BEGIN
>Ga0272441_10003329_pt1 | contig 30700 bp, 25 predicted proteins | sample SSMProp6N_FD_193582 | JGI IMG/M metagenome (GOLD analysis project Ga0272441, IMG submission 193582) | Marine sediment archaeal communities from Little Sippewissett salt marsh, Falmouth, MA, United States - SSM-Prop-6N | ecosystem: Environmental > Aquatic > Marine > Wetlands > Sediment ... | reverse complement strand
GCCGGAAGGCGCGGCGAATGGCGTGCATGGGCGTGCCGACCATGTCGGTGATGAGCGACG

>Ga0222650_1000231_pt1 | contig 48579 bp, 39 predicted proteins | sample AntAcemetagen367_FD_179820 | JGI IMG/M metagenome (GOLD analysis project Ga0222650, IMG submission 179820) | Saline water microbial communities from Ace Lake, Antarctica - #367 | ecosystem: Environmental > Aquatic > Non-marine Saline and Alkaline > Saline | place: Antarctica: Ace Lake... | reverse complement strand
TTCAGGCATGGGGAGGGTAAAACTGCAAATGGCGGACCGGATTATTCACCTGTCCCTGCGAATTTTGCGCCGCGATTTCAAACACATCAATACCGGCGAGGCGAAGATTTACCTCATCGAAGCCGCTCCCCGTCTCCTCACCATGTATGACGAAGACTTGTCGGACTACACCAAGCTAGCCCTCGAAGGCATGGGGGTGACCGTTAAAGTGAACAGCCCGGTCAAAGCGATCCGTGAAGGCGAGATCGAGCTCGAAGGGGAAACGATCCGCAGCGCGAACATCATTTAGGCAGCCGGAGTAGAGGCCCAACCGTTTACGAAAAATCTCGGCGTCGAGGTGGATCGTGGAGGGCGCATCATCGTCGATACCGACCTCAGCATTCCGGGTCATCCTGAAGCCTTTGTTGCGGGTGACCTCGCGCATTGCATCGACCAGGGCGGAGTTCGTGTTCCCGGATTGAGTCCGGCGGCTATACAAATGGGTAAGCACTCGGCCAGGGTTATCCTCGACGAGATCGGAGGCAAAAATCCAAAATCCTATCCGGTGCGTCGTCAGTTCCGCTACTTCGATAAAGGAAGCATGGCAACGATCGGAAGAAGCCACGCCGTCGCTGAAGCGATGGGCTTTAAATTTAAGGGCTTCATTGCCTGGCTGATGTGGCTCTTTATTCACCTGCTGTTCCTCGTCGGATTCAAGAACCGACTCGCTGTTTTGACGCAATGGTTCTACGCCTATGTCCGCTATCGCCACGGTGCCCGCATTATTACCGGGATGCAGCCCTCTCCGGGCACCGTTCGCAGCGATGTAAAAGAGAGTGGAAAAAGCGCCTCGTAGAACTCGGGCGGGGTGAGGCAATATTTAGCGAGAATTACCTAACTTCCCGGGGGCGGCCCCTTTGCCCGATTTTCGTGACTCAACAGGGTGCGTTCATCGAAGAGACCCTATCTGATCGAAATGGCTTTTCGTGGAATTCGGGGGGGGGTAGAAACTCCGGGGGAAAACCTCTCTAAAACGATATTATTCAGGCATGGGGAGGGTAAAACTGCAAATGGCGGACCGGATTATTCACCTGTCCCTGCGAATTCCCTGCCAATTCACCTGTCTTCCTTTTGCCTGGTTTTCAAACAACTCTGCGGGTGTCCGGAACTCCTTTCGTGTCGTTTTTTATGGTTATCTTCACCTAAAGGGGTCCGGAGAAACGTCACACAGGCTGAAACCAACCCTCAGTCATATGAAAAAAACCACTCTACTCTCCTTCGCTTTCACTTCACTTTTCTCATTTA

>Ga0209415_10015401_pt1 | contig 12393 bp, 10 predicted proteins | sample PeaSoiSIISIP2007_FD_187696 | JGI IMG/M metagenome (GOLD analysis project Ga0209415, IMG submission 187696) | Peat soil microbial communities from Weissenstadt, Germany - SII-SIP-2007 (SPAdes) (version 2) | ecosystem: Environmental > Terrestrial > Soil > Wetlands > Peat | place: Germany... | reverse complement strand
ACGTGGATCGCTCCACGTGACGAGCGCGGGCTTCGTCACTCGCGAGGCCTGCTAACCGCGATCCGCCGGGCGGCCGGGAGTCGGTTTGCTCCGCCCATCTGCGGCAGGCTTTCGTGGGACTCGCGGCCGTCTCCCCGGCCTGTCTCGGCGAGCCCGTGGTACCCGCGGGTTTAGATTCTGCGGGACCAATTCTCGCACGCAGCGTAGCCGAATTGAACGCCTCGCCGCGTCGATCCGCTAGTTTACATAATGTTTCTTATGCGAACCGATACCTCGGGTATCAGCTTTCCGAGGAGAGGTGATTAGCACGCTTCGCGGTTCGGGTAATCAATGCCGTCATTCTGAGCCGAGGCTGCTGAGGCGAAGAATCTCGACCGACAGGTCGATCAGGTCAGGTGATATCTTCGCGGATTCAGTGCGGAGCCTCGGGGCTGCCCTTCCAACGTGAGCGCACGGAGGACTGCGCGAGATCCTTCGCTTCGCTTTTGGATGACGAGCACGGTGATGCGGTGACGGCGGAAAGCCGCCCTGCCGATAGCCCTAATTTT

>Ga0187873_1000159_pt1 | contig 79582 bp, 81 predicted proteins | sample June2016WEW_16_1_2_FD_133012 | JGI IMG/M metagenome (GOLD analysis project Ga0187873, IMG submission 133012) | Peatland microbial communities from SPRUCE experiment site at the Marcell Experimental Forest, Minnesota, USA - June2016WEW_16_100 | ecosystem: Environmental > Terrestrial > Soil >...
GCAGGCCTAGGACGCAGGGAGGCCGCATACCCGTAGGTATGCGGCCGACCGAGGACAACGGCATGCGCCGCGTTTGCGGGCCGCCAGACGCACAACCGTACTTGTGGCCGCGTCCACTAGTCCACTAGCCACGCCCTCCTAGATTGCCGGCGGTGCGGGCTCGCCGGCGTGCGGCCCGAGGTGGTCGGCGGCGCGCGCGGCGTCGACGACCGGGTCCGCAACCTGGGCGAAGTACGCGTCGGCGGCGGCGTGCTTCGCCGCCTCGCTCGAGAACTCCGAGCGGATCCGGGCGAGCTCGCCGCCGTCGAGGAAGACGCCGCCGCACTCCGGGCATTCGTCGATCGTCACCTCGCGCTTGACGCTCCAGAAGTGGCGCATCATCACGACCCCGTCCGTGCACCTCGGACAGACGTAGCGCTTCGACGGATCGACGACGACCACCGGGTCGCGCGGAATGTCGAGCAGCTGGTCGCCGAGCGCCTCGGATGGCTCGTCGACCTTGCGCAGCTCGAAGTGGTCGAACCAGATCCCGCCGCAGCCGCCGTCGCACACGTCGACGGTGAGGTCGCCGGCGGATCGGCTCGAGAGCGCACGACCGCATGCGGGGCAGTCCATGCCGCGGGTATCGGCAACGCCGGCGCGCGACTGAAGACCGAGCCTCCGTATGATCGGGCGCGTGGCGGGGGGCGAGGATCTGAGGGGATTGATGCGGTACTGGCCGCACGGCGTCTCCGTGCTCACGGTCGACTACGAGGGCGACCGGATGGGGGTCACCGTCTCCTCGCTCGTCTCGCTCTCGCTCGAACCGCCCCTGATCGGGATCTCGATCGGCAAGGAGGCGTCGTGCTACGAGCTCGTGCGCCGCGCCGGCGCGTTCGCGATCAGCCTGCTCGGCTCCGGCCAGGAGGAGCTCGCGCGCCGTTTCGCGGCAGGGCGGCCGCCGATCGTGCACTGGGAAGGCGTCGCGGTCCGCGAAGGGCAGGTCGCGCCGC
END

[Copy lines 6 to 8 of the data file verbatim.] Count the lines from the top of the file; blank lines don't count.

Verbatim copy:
ACGTGGATCGCTCCACGTGACGAGCGCGGGCTTCGTCACTCGCGAGGCCTGCTAACCGCGATCCGCCGGGCGGCCGGGAGTCGGTTTGCTCCGCCCATCTGCGGCAGGCTTTCGTGGGACTCGCGGCCGTCTCCCCGGCCTGTCTCGGCGAGCCCGTGGTACCCGCGGGTTTAGATTCTGCGGGACCAATTCTCGCACGCAGCGTAGCCGAATTGAACGCCTCGCCGCGTCGATCCGCTAGTTTACATAATGTTTCTTATGCGAACCGATACCTCGGGTATCAGCTTTCCGAGGAGAGGTGATTAGCACGCTTCGCGGTTCGGGTAATCAATGCCGTCATTCTGAGCCGAGGCTGCTGAGGCGAAGAATCTCGACCGACAGGTCGATCAGGTCAGGTGATATCTTCGCGGATTCAGTGCGGAGCCTCGGGGCTGCCCTTCCAACGTGAGCGCACGGAGGACTGCGCGAGATCCTTCGCTTCGCTTTTGGATGACGAGCACGGTGATGCGGTGACGGCGGAAAGCCGCCCTGCCGATAGCCCTAATTTT

>Ga0187873_1000159_pt1 | contig 79582 bp, 81 predicted proteins | sample June2016WEW_16_1_2_FD_133012 | JGI IMG/M metagenome (GOLD analysis project Ga0187873, IMG submission 133012) | Peatland microbial communities from SPRUCE experiment site at the Marcell Experimental Forest, Minnesota, USA - June2016WEW_16_100 | ecosystem: Environmental > Terrestrial > Soil >...
GCAGGCCTAGGACGCAGGGAGGCCGCATACCCGTAGGTATGCGGCCGACCGAGGACAACGGCATGCGCCGCGTTTGCGGGCCGCCAGACGCACAACCGTACTTGTGGCCGCGTCCACTAGTCCACTAGCCACGCCCTCCTAGATTGCCGGCGGTGCGGGCTCGCCGGCGTGCGGCCCGAGGTGGTCGGCGGCGCGCGCGGCGTCGACGACCGGGTCCGCAACCTGGGCGAAGTACGCGTCGGCGGCGGCGTGCTTCGCCGCCTCGCTCGAGAACTCCGAGCGGATCCGGGCGAGCTCGCCGCCGTCGAGGAAGACGCCGCCGCACTCCGGGCATTCGTCGATCGTCACCTCGCGCTTGACGCTCCAGAAGTGGCGCATCATCACGACCCCGTCCGTGCACCTCGGACAGACGTAGCGCTTCGACGGATCGACGACGACCACCGGGTCGCGCGGAATGTCGAGCAGCTGGTCGCCGAGCGCCTCGGATGGCTCGTCGACCTTGCGCAGCTCGAAGTGGTCGAACCAGATCCCGCCGCAGCCGCCGTCGCACACGTCGACGGTGAGGTCGCCGGCGGATCGGCTCGAGAGCGCACGACCGCATGCGGGGCAGTCCATGCCGCGGGTATCGGCAACGCCGGCGCGCGACTGAAGACCGAGCCTCCGTATGATCGGGCGCGTGGCGGGGGGCGAGGATCTGAGGGGATTGATGCGGTACTGGCCGCACGGCGTCTCCGTGCTCACGGTCGACTACGAGGGCGACCGGATGGGGGTCACCGTCTCCTCGCTCGTCTCGCTCTCGCTCGAACCGCCCCTGATCGGGATCTCGATCGGCAAGGAGGCGTCGTGCTACGAGCTCGTGCGCCGCGCCGGCGCGTTCGCGATCAGCCTGCTCGGCTCCGGCCAGGAGGAGCTCGCGCGCCGTTTCGCGGCAGGGCGGCCGCCGATCGTGCACTGGGAAGGCGTCGCGGTCCGCGAAGGGCAGGTCGCGCCGC